Labour’s Scotland Central MSP Monica Lennon also dismissed the claims, tweeting: “Labour has a proud history of advancing LGBTQ equality and women’s rights. To build on that, we must overcome fear and hate.

“The Scottish Labour manifesto rightly makes clear that our policy is to reform the Gender Recognition Act to demedicalise the process”.

Ms Lennon had previously criticised Sir Keir for "undermining" the Scottish party over the reforms, following the Labour leader questioning the planned reduction in the age at which someone can apply for a gender recognition certificate from 18 to 16.

There was also condemnation from LGBT charity Stonewall, which defended gender recognition reform (GRR) as the “most scrutinised piece of legislation ever passed by the Scottish Parliament”.

The body said: "The UK has fallen off track as an international leader on LGBTQ+ rights. Just eight years ago, we had the best LGBTQ+ rights in Europe, in 2023 we stand in 17th place.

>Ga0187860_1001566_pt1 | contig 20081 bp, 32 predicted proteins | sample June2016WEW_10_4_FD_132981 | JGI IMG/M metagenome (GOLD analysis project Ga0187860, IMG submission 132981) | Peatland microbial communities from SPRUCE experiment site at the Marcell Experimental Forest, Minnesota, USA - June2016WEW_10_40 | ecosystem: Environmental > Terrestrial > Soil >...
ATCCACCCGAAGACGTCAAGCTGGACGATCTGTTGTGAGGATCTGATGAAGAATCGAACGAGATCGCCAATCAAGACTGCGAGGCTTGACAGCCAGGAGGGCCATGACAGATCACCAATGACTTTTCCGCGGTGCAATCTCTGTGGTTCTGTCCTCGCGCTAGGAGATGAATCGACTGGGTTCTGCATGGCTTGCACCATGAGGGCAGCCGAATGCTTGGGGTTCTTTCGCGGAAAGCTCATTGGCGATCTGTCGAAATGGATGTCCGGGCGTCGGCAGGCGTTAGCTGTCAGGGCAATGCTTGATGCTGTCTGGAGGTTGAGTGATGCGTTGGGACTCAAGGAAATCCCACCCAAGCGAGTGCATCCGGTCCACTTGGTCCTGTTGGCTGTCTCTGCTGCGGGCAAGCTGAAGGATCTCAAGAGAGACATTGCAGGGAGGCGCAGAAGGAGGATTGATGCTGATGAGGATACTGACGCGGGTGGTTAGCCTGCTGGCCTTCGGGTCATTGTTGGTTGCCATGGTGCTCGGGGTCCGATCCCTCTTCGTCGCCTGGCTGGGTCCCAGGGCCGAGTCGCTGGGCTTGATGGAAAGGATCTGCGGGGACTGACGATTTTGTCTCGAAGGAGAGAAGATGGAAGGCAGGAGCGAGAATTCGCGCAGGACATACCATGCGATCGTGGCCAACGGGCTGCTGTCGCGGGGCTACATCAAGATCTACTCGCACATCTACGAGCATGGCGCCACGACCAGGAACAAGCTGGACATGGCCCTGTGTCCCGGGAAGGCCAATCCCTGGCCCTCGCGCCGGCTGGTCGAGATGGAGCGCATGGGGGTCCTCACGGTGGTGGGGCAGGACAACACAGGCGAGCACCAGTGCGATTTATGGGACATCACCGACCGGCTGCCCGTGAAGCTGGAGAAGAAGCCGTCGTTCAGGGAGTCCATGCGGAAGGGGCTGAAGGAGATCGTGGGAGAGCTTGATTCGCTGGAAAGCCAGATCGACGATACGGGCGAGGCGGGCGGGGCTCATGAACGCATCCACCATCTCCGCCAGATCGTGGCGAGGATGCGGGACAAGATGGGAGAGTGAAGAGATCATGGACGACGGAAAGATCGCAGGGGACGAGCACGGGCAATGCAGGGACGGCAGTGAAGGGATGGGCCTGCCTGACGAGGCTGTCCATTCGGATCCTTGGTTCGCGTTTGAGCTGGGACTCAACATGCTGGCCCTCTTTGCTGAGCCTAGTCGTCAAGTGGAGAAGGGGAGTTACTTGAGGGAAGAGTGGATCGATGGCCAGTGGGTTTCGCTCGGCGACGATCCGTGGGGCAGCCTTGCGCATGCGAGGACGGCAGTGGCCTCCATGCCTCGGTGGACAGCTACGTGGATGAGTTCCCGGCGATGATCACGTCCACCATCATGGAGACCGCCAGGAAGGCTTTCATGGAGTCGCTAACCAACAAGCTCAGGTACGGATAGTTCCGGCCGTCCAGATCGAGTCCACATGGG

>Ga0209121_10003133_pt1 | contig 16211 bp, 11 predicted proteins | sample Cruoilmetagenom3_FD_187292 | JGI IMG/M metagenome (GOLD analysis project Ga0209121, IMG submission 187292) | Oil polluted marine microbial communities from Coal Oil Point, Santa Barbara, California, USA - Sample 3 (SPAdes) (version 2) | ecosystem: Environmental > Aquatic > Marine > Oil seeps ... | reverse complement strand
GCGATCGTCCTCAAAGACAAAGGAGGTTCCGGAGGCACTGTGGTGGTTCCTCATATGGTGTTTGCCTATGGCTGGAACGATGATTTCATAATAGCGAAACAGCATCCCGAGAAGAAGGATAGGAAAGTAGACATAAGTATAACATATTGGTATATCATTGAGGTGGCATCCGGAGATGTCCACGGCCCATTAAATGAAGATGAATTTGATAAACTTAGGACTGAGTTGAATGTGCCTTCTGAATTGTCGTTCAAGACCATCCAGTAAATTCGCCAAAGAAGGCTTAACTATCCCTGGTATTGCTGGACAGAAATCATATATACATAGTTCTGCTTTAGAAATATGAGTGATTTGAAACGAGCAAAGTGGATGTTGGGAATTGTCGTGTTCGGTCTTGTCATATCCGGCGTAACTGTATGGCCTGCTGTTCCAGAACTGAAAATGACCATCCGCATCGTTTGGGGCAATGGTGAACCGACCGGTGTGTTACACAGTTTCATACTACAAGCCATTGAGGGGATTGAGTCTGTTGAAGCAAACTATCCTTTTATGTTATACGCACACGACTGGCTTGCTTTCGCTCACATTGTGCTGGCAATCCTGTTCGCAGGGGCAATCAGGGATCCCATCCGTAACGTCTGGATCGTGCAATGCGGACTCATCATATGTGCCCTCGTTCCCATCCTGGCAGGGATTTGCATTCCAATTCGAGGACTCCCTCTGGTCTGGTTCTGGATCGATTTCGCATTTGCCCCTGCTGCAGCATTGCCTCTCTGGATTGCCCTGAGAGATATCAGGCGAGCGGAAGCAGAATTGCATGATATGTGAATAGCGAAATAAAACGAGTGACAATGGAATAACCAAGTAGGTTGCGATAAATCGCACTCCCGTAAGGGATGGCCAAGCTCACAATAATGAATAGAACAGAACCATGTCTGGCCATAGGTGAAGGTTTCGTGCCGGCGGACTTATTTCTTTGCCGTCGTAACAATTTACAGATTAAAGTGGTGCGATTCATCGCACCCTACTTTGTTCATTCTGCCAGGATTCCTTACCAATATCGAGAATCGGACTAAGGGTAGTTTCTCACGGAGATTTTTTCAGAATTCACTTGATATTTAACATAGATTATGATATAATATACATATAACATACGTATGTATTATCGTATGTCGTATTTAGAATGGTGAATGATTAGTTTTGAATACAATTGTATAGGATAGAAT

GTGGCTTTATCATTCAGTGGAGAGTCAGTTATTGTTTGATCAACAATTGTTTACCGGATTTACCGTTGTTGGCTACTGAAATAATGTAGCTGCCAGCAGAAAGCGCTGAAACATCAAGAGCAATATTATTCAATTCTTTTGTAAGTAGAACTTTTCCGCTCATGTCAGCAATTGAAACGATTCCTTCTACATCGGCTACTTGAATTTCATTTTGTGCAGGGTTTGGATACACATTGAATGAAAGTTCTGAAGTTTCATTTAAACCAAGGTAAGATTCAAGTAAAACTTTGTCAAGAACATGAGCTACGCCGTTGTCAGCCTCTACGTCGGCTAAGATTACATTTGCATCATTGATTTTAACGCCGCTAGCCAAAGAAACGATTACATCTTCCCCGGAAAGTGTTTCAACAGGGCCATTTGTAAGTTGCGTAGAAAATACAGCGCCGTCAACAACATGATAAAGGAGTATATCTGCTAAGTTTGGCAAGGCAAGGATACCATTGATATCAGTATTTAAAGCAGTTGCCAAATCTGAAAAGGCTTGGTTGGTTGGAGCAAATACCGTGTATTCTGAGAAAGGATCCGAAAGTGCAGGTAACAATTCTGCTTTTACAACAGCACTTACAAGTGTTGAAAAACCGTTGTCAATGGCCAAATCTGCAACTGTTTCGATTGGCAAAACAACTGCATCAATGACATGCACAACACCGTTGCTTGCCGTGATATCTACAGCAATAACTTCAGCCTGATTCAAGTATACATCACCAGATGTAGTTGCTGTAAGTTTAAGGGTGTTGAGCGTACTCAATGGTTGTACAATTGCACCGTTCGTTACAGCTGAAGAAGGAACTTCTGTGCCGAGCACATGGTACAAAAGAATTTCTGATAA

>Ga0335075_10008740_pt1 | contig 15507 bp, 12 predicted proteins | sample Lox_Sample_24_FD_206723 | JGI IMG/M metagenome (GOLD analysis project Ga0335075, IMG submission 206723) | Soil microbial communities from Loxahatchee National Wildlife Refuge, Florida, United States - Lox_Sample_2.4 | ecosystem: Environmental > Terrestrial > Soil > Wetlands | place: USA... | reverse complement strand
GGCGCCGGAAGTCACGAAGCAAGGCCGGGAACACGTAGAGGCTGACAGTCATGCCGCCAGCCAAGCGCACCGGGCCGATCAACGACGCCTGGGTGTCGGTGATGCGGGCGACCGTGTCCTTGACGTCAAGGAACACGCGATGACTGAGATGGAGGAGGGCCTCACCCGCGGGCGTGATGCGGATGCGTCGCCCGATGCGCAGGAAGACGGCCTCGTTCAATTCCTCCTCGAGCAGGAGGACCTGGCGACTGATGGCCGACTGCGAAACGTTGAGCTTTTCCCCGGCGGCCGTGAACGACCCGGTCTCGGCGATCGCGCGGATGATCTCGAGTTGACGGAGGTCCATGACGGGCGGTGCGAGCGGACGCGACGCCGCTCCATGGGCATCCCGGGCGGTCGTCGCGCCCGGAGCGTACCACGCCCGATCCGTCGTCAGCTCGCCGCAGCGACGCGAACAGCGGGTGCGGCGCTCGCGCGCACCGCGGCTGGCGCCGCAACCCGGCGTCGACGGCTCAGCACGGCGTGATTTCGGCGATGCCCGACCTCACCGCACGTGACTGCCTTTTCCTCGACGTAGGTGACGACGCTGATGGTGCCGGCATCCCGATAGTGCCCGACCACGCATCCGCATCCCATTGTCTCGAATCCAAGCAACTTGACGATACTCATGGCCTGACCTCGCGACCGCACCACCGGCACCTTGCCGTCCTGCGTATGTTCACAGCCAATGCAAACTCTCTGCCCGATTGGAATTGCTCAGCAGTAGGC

Hide Ad
Hide Ad

“It is also important to note that the [GRR] Bill was backed by every established women’s organisation in Scotland, including Women’s Aid, Amnesty International, Engender and Rape Crisis Scotland.

"The vast majority of women MSPs voted in favour of the Bill. The majority of Scotland’s women MSPs, feminist advocates and policy experts are satisfied that the provisions in the Bill do not have negative impacts on women and girls in Scotland.

“If Labour are serious about reforming the Gender Recognition Act and enhancing trans people’s legal protections, we need a strategy informed by input from trans people on their needs and priorities, and a real understanding of how practice is working internationally, not just on legal recognition, but healthcare, anti-discrimination and education.”

A LGBT+ Labour spokesperson said: "It is very concerning that the Labour Party are signalling a retreat on their policy of demedicalised self-ID for the trans community at the next general election.

"We will continue to lobby and fight for the rights of all LGBT+ people and push the Labour party to go further for our trans siblings, including on demedicalised self-ID, and to build on their legacy as the party of equality".



Want to join the conversation? Please or to comment on this article.